The Cops Destroyed My Friend's Business Because He Made a Porn Site for the Wrong Guy

By Jamie Lee Curtis Taete

My friend Adam was, until recently, making a living as a self-employed web designer in South Carolina. He'd been doing it for a couple of years and had built sites for various small organizations like charities and clothing stores. In February, he was hired to make a porn site. The site was a pretty standard BrokeStraightBoys.com rip-off—it featured hetero guys making masturbation videos for a gay audience.

Then, a month ago, after the site had been online for just 24 days, Adam's home was raided by the police, and all of his computer equipment was seized, forcing him to close his web-design business. Since then, he's had no way to make money. I called him up to see how he was doing.

VICE: Hey Adam, what made the police take your stuff?
Adam:
I'm a web designer, and I was hired to create a porn site by a client. 

That's not illegal, right?
I don't think so. And an attorney I spoke to didn't think so either. The police haven't charged me with any crime, they just told me that I was a witness. I don't know what that means. 

What are they saying you're a witness to?
It's been alleged that the guy who paid me to make the site was also paying guys to let him give them blowjobs and film it.

Did you see any evidence of this?
No. And if it does exist, it definitely wasn't put on the site.

What has he been charged with?
Four counts of prostitution, possession of drug paraphernalia, and possession of marijuana. 

What happened when the police came to take your stuff away?
It was 8 AM and I was at my mom's house, and these four SWAT guys turned up in bulletproof vests and combat attire. I looked out the window and saw that the yard was filled with cop cars. 


The search warrant the police gave Adam.

That's seems pretty extreme for an illegal blowjob that you weren't even involved with. What did they seize from you?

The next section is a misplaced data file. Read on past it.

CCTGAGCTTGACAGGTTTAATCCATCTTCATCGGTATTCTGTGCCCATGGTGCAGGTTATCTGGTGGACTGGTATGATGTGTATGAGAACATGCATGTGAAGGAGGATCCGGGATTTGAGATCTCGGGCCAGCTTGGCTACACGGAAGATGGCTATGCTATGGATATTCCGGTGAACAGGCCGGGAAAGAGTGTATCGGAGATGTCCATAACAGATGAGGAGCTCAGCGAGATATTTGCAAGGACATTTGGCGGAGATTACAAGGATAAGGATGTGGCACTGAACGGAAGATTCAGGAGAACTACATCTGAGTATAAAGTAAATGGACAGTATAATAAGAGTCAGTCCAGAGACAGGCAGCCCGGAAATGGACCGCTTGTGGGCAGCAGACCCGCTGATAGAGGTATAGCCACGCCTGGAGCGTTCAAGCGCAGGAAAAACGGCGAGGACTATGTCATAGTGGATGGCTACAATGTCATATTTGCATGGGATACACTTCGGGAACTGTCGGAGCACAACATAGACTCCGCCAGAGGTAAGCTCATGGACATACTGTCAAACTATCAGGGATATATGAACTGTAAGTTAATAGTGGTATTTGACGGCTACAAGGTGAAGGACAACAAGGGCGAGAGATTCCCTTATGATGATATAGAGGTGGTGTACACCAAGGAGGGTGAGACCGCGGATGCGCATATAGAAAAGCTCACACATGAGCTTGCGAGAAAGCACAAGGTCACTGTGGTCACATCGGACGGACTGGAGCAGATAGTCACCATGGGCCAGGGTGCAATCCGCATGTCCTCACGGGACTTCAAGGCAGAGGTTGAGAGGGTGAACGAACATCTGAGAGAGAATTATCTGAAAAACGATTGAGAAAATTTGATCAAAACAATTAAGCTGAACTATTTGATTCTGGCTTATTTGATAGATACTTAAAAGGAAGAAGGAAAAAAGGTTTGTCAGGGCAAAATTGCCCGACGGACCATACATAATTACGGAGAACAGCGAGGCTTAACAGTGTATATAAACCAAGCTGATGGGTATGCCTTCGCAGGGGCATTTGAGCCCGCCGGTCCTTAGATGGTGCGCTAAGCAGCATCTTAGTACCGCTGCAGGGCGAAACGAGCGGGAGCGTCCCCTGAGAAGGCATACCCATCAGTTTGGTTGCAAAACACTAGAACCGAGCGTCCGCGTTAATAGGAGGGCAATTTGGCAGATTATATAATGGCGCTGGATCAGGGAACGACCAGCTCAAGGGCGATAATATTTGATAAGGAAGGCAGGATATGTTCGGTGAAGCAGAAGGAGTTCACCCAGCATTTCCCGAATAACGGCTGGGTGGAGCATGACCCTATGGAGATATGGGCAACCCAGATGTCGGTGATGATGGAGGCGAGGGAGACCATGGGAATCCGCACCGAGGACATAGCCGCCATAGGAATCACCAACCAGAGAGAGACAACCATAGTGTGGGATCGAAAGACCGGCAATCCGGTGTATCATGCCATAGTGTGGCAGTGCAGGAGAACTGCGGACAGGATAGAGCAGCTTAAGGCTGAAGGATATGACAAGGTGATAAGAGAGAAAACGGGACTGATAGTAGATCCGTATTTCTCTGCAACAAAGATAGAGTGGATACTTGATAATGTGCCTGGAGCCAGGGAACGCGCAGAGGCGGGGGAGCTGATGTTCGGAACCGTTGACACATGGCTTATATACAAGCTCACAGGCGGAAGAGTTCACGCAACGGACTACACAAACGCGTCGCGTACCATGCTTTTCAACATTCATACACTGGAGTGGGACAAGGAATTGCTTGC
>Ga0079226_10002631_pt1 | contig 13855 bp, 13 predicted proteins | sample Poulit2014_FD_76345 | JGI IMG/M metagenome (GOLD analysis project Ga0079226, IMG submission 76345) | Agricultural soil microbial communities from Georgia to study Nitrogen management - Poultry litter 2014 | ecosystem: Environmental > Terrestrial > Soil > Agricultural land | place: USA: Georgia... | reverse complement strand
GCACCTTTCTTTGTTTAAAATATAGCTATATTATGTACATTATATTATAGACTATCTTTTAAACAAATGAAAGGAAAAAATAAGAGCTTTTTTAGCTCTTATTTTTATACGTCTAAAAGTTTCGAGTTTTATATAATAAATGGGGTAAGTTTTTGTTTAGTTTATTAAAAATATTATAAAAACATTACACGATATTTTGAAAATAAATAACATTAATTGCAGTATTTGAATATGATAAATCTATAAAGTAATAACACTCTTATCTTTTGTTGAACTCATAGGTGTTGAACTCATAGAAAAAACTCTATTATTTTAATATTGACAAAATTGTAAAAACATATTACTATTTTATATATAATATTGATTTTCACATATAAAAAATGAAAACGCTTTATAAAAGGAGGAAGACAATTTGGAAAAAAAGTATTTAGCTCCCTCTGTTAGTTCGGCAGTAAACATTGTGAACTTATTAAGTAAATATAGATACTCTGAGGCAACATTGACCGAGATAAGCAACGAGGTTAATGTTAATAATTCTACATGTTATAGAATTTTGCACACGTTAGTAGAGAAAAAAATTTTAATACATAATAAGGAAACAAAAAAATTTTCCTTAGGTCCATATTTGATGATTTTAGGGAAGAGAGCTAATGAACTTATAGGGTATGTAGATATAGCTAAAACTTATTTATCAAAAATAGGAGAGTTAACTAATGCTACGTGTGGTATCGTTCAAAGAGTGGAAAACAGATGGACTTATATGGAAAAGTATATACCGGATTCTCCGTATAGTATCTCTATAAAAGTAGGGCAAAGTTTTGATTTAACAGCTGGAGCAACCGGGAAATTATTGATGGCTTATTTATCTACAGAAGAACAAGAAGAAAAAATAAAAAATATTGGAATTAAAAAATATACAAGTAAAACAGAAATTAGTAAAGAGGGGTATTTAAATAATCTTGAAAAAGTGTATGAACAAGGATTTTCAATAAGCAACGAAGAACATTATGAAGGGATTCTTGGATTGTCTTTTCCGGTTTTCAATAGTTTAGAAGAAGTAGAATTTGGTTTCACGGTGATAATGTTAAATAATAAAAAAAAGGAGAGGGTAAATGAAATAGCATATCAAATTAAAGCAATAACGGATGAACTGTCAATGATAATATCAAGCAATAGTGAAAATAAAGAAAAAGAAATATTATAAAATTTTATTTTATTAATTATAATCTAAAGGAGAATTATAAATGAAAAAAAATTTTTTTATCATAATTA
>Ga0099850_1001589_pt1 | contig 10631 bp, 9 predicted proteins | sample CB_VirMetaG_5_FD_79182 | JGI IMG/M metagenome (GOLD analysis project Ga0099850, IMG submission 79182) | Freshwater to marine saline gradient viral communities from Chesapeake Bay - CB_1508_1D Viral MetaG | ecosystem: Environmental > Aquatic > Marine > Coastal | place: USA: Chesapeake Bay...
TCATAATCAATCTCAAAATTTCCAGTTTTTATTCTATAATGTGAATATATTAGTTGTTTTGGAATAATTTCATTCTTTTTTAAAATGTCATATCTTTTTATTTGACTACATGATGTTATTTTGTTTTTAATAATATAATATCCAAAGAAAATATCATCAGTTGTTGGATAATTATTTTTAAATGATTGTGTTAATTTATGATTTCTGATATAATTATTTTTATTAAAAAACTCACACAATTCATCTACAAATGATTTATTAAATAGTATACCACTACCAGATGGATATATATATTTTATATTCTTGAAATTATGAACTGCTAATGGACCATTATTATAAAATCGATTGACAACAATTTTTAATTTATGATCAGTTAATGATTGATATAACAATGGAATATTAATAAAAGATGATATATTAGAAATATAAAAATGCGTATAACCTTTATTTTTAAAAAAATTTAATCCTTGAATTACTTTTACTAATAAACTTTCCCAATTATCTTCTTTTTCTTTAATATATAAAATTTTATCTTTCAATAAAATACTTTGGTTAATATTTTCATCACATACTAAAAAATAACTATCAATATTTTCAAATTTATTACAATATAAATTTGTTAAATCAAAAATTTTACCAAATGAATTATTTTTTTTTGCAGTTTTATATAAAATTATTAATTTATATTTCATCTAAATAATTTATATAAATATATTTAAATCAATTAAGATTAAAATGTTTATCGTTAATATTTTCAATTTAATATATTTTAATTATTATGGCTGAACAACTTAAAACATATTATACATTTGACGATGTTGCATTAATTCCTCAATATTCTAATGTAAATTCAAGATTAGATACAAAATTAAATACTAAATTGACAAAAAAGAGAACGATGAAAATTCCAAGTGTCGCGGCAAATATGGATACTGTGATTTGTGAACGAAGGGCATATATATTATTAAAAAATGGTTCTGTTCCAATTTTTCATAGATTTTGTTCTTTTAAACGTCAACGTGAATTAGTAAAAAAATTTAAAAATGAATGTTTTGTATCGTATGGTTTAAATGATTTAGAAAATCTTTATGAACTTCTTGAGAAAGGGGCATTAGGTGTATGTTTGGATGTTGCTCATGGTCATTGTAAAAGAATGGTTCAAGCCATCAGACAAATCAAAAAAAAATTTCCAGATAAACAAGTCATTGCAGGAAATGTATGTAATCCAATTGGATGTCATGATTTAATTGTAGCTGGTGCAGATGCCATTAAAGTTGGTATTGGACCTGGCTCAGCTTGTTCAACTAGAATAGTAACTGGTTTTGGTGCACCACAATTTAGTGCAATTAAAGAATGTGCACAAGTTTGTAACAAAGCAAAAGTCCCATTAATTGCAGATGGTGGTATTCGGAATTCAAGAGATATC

They took my desktop computer, my laptop computer, my camera, two broken computers, a broken iPad, a brand-new iPad that I had bought a week earlier, my mother's Kindle, and my cell phone. 

How long ago was this?
A month ago. And I don't have any of those items back. 

Do you know when you'll be getting them back?
No idea. I spoke to an attorney and he told me he has clients who have been waiting years to get their stuff back. 

What's happened to your web-design business now that you don't have any computers?
It's nonexistent. I don't have a cell phone or a computer to even get in touch with my clients or my contacts. I don't have any money set aside to deal with something like this—I wasn't expecting four armed guys to bust into my mother's home and steal all of my assets. They've seized my entire business, they've ruined me.

Do you know if you're eligible for any kind of compensation for the income you've lost as a result of all this?
I probably would be if I had the money to afford an attorney. Which I don't. The problem is, I haven't been charged with anything. If I'd been charged with something, an attorney would be provided for me, but as it stands, I can't afford one. 

Is there anything on your computer that you don't want the police to see?
There's nothing illegal on there. But, like, is there anything on your computer you wouldn't want the police to see?

Duh. I would probably have a heart attack if someone went through my browser history. 
The police didn't know how to access my files, so I had to access them for them at the station. Which included my own personal pornography. As in, personal sex images of myself and others. 

So the police were looking at sex photos of you while you were sitting there in the room with them? That's horrible.
Yeah. And the only thing that gave me comfort through the whole process is that they looked so fucking disgusted. They looked like they were gonna throw the fuck up. They probably hated it more than me. 

Yikes. Well, good luck. I hope you get your stuff back soon.

@JLCT

More on police overreach:

New York Cops Will Arrest You for Carrying Condoms

The Cops' Military Toys Aren't Just for Catching Terrorists

Silent but Deadly

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